Corporate Banner
Satellite Banner
Biomolecular Screening
Scientific Community
Become a Member | Sign in
Home>News>This Article

NextBio Teams With Emory University for Cancer Biomarker Discovery

Published: Tuesday, September 25, 2012
Last Updated: Tuesday, September 25, 2012
Bookmark and Share
NextBio Clinical to be used for translational research focused on multiple myeloma.

Company has announced a partnership with Emory University and its Winship Cancer Institute using genomic data to identify unique biomarkers and treatments for patients with multiple myeloma. The centerpiece of the partnership is a translational research study that will use NextBio Clinical to interpret molecular data from patients with multiple myeloma, with the ultimate goal of making new discoveries that will improve the care of patients with refractory and relapsed forms of myeloma. These forms of myeloma, a plasma cell cancer that constitutes about 1% of all cancers in the United States, have been particularly challenging to treat.

"As a National Cancer Institute (NCI)-designated center, The Winship Cancer Institute is committed to using the latest technologies in conducting research studies," said Sagar Lonial, M.D., nationally recognized authority on myeloma research and Director of Translational Research for the B-Cell Malignancy Program at Winship and principal investigator for the study. "For this study, we will be collecting RNA-seq, SNP, and CNV data from our own patient samples. In addition, we plan to access the multiple myeloma cell line data available in the NextBio Platform as well as myeloma data from public repositories that NextBio has curated. Integrating use of molecular data alongside clinical data in our cancer translational research projects is a top priority, and this partnership will help us solidify that workflow."

"Winship Cancer Institute of Emory University is world-renowned for their research work in multiple myeloma," said Alpana Verma-Alag, M.D., Head of Clinical Development at NextBio. "Through our work on this project we hope to positively impact the lives of those who suffer from this cancer. We also hope to take science a step forward by making it easy for researchers to integrate the use of genomic data in translational research."

The Winship Cancer Institute of Emory University is the only NCI-designated cancer center in Georgia, and one of only 59 NCI-designated centers providing cancer care in the country. Winship investigators conduct more than 150 therapeutic clinical trials and enrolled 700 patients in 2011. Winship has the largest unit in Georgia for phase I clinical trials, which are important to introducing new therapies against cancer.

Further Information
Access to this exclusive content is for Technology Networks Premium members only.

Join Technology Networks Premium for free access to:

  • Exclusive articles
  • Presentations from international conferences
  • Over 2,700+ scientific posters on ePosters
  • More than 3,800+ scientific videos on LabTube
  • 35 community eNewsletters

Sign In

Forgotten your details? Click Here
If you are not a member you can join here

*Please note: By logging into you agree to accept the use of cookies. To find out more about the cookies we use and how to delete them, see our privacy policy.

Related Content

NextBio and Intel Collaborate for Big Data Technologies
Company collaboration aimed at optimizing and stabilizing the Hadoop stack and advancing the use of Big Data technologies in genomics.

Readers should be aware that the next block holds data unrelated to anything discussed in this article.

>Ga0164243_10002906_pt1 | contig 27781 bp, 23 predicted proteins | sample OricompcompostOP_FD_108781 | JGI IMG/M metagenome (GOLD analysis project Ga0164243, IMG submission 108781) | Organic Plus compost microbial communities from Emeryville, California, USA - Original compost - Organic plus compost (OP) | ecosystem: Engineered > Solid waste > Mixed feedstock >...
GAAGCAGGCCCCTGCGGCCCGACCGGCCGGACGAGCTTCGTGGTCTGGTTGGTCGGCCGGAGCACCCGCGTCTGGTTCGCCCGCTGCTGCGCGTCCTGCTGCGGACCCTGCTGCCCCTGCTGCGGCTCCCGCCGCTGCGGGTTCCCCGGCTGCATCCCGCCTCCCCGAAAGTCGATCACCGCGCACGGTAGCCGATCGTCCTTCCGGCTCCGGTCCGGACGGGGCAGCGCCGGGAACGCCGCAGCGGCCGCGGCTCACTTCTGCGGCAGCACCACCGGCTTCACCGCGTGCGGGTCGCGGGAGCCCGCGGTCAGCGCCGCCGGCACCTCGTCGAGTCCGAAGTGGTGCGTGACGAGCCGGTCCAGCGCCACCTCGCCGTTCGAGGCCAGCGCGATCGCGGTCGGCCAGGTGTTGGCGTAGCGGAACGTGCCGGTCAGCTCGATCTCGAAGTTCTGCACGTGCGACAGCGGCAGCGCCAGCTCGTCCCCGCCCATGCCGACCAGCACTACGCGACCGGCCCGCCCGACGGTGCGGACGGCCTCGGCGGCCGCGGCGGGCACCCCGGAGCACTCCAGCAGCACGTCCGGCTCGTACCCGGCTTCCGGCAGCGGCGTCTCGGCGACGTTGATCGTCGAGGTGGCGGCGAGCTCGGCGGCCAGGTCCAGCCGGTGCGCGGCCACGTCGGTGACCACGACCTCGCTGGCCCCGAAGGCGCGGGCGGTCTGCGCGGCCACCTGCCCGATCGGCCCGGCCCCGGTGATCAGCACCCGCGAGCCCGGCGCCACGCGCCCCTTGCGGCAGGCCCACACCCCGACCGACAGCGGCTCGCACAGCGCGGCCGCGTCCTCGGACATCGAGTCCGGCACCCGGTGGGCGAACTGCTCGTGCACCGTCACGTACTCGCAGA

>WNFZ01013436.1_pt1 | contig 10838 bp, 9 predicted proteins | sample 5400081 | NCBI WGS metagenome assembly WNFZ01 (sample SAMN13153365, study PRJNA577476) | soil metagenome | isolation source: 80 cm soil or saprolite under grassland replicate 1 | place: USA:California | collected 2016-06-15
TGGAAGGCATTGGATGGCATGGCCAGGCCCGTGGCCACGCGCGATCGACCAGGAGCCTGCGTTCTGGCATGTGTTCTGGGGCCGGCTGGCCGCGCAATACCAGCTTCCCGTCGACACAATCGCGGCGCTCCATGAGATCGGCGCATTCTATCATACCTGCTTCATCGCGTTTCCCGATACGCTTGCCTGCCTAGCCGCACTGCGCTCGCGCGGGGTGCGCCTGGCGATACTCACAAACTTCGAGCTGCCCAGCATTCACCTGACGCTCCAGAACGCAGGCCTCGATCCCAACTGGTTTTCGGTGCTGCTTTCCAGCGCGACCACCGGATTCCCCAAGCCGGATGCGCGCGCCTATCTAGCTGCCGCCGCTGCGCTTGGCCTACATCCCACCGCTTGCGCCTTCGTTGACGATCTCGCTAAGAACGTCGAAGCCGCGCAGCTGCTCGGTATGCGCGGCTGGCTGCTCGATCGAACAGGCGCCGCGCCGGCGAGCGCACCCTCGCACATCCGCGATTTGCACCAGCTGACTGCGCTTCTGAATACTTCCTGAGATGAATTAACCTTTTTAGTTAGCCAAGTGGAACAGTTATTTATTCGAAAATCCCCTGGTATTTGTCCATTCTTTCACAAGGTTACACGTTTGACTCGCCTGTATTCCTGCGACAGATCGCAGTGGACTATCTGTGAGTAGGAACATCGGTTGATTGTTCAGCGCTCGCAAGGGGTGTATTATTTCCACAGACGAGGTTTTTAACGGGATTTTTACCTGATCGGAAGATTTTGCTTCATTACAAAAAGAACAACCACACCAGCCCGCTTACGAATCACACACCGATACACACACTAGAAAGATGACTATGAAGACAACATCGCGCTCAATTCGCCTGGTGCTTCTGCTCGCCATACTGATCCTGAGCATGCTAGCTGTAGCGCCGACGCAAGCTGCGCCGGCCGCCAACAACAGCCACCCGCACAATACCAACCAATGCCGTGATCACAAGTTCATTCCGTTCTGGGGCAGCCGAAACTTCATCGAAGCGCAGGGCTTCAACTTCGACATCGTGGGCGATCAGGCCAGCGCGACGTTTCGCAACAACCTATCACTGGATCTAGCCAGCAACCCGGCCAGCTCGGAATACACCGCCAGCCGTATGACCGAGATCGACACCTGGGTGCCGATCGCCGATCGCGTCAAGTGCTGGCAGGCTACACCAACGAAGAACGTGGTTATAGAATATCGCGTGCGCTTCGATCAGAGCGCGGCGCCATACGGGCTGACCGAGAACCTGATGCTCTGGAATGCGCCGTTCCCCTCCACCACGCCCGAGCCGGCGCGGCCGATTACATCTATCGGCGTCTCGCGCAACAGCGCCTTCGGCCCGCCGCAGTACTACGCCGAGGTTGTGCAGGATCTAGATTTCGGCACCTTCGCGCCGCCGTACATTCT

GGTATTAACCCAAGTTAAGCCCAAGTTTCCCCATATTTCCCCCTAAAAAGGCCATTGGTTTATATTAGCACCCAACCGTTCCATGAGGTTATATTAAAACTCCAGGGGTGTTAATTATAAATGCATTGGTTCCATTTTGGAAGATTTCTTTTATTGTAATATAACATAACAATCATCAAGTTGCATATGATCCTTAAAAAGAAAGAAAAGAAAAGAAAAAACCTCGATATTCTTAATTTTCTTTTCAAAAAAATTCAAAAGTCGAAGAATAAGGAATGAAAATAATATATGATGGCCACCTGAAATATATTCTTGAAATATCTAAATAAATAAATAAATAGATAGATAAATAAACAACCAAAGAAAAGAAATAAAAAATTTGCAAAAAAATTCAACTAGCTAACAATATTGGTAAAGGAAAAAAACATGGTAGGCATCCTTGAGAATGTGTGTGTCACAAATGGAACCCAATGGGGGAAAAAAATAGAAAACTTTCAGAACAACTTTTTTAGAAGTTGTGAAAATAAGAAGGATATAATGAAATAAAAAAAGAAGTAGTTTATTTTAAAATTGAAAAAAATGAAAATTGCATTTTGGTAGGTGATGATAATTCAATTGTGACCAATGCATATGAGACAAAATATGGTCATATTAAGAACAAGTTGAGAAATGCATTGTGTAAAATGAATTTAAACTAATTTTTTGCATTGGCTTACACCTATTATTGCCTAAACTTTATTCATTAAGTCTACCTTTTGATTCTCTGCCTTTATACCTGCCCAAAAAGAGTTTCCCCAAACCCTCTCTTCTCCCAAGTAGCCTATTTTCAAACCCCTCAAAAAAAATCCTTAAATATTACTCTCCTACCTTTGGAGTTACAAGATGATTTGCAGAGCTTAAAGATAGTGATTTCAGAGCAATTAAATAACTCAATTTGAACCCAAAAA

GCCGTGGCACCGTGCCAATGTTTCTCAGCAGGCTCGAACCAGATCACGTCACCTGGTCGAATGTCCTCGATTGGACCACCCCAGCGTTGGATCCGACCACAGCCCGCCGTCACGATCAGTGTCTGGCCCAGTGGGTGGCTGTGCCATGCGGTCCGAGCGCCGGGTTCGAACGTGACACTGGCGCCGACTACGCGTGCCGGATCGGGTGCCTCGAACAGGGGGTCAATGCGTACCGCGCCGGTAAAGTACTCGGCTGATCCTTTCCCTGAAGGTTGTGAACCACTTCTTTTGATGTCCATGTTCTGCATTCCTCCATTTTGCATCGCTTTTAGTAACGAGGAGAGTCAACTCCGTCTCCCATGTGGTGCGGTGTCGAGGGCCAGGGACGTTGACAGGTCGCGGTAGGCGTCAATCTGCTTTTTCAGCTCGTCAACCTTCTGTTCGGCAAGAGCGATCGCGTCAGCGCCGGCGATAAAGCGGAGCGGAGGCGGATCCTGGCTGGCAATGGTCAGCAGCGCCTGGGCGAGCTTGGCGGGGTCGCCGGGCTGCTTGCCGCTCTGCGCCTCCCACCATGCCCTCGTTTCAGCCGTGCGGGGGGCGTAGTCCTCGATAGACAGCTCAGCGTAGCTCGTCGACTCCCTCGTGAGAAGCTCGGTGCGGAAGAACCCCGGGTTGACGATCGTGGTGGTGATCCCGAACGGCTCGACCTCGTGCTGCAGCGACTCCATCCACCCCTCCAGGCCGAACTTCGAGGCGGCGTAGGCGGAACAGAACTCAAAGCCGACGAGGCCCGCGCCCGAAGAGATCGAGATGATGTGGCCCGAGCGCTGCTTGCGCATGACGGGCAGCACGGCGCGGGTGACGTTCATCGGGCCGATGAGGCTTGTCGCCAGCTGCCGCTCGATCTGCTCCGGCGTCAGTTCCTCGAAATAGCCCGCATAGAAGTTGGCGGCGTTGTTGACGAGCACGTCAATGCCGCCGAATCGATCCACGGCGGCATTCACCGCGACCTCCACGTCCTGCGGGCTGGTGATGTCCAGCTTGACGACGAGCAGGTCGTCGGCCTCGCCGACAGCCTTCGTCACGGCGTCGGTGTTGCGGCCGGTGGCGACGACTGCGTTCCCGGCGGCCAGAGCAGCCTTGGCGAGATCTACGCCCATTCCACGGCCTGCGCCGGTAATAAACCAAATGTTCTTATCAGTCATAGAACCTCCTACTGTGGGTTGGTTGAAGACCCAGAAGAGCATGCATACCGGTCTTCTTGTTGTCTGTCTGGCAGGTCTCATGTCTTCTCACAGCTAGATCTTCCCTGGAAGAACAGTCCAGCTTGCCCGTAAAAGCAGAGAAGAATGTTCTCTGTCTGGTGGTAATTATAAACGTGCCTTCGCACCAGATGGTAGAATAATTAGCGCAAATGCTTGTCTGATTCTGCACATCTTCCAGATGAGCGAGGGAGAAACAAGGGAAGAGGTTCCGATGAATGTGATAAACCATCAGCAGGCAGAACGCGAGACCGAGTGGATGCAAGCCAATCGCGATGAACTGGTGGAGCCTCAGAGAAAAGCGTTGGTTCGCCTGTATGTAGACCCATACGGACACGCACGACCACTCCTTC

Wednesday, July 11, 2012
Scientific News
Four New Genetic Disorders Identified
Sharing of genetic data empowers discovery of new disorders in children.
Biomarker Predicting Transplant Complications May be Key to Treating Them
A protein that can be used to predict if a stem cell transplant patient will suffer severe complications may also be the key to preventing those complications, an international research team based at the Indiana University School of Medicine reported Wednesday.
Potential New Diagnosis and Therapy for Breast Cancer
Scientists at the University of York, using clinical specimens from charity Breast Cancer Now’s Tissue Bank, have conducted new research into a specific sodium channel that indicates the presence of cancer cells and affects tumour growth rates.
Enzyme Malfunction May be Why Binge Drinking Can Lead to Alcoholism
A new study in mice shows that restoring the synthesis of a key brain chemical tied to inhibiting addictive behavior may help prevent alcohol cravings following binge drinking.
Cell's Waste Disposal System Regulates Body Clock Proteins
New way to identify interacting proteins could identify potential drug targets.
Compound Doubles Up On Cancer Detection
Researchers have found that tagging a pair of markers found almost exclusively on a common brain cancer yields a cancer signal that is both more obvious and more specific to cancer.
Promising Drug Candidate to Treat Chronic Itch
In a new study, scientists from the Florida campus of The Scripps Research Institute (TSRI) describe a class of compounds with the potential to stop chronic itch without the adverse side effects normally associated with medicating the condition.
Are Changes to Current Colorectal Cancer Screening Guidelines Required?
Editorial suggests more research is needed to pinpoint age to end aggressive screening.
Assessing Cancer Patient Survival and Drug Sensitivity
RNA editing events another way to investigate biomarkers and therapy targets.
New Molecular Marker for Killer Cells
Cell marker enables prognosis about the course of infections.

Skyscraper Banner
Go to LabTube
Go to eposters
Access to the latest scientific news
Exclusive articles
Upload and share your posters on ePosters
Latest presentations and webinars
View a library of 1,800+ scientific and medical posters
2,700+ scientific and medical posters
A library of 2,500+ scientific videos on LabTube
3,800+ scientific videos